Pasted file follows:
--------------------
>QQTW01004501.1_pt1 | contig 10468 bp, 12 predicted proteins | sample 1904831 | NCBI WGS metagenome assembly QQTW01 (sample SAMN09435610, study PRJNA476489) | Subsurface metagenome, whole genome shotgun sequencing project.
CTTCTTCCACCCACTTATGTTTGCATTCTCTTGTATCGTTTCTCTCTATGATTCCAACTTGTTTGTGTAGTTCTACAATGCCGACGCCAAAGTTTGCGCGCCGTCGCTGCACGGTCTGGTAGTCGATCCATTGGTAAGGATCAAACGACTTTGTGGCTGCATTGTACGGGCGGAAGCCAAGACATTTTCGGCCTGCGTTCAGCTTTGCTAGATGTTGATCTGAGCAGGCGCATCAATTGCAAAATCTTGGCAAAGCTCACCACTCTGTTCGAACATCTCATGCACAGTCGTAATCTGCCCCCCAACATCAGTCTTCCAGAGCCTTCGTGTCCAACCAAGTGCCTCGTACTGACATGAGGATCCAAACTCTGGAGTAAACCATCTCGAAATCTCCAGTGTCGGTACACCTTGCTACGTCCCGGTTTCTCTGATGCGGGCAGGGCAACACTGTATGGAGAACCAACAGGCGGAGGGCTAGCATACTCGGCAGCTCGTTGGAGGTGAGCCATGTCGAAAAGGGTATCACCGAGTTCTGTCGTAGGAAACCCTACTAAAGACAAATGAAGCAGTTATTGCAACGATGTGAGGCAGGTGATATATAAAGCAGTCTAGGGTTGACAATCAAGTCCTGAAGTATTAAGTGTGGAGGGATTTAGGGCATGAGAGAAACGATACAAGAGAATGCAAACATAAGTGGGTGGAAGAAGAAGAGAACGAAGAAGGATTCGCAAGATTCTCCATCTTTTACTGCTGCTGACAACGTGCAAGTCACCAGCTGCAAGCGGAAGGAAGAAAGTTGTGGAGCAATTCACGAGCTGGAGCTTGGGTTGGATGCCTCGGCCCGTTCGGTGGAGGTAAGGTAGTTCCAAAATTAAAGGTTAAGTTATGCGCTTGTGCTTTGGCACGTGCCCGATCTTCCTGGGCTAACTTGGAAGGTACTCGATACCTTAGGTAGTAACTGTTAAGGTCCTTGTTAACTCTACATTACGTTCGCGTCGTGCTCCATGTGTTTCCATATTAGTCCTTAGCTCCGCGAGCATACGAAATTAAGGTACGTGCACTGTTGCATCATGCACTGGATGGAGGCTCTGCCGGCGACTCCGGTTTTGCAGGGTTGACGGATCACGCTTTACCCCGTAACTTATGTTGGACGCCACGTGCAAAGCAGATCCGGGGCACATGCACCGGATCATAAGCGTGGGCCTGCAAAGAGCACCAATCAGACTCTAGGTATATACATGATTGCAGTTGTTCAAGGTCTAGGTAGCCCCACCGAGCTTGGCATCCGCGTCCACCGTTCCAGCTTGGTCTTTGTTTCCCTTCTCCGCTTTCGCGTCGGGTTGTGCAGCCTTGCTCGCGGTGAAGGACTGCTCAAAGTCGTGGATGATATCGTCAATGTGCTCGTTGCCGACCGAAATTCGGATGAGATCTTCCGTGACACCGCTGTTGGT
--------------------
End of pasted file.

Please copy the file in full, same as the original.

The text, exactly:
>QQTW01004501.1_pt1 | contig 10468 bp, 12 predicted proteins | sample 1904831 | NCBI WGS metagenome assembly QQTW01 (sample SAMN09435610, study PRJNA476489) | Subsurface metagenome, whole genome shotgun sequencing project.
CTTCTTCCACCCACTTATGTTTGCATTCTCTTGTATCGTTTCTCTCTATGATTCCAACTTGTTTGTGTAGTTCTACAATGCCGACGCCAAAGTTTGCGCGCCGTCGCTGCACGGTCTGGTAGTCGATCCATTGGTAAGGATCAAACGACTTTGTGGCTGCATTGTACGGGCGGAAGCCAAGACATTTTCGGCCTGCGTTCAGCTTTGCTAGATGTTGATCTGAGCAGGCGCATCAATTGCAAAATCTTGGCAAAGCTCACCACTCTGTTCGAACATCTCATGCACAGTCGTAATCTGCCCCCCAACATCAGTCTTCCAGAGCCTTCGTGTCCAACCAAGTGCCTCGTACTGACATGAGGATCCAAACTCTGGAGTAAACCATCTCGAAATCTCCAGTGTCGGTACACCTTGCTACGTCCCGGTTTCTCTGATGCGGGCAGGGCAACACTGTATGGAGAACCAACAGGCGGAGGGCTAGCATACTCGGCAGCTCGTTGGAGGTGAGCCATGTCGAAAAGGGTATCACCGAGTTCTGTCGTAGGAAACCCTACTAAAGACAAATGAAGCAGTTATTGCAACGATGTGAGGCAGGTGATATATAAAGCAGTCTAGGGTTGACAATCAAGTCCTGAAGTATTAAGTGTGGAGGGATTTAGGGCATGAGAGAAACGATACAAGAGAATGCAAACATAAGTGGGTGGAAGAAGAAGAGAACGAAGAAGGATTCGCAAGATTCTCCATCTTTTACTGCTGCTGACAACGTGCAAGTCACCAGCTGCAAGCGGAAGGAAGAAAGTTGTGGAGCAATTCACGAGCTGGAGCTTGGGTTGGATGCCTCGGCCCGTTCGGTGGAGGTAAGGTAGTTCCAAAATTAAAGGTTAAGTTATGCGCTTGTGCTTTGGCACGTGCCCGATCTTCCTGGGCTAACTTGGAAGGTACTCGATACCTTAGGTAGTAACTGTTAAGGTCCTTGTTAACTCTACATTACGTTCGCGTCGTGCTCCATGTGTTTCCATATTAGTCCTTAGCTCCGCGAGCATACGAAATTAAGGTACGTGCACTGTTGCATCATGCACTGGATGGAGGCTCTGCCGGCGACTCCGGTTTTGCAGGGTTGACGGATCACGCTTTACCCCGTAACTTATGTTGGACGCCACGTGCAAAGCAGATCCGGGGCACATGCACCGGATCATAAGCGTGGGCCTGCAAAGAGCACCAATCAGACTCTAGGTATATACATGATTGCAGTTGTTCAAGGTCTAGGTAGCCCCACCGAGCTTGGCATCCGCGTCCACCGTTCCAGCTTGGTCTTTGTTTCCCTTCTCCGCTTTCGCGTCGGGTTGTGCAGCCTTGCTCGCGGTGAAGGACTGCTCAAAGTCGTGGATGATATCGTCAATGTGCTCGTTGCCGACCGAAATTCGGATGAGATCTTCCGTGACACCGCTGTTGGT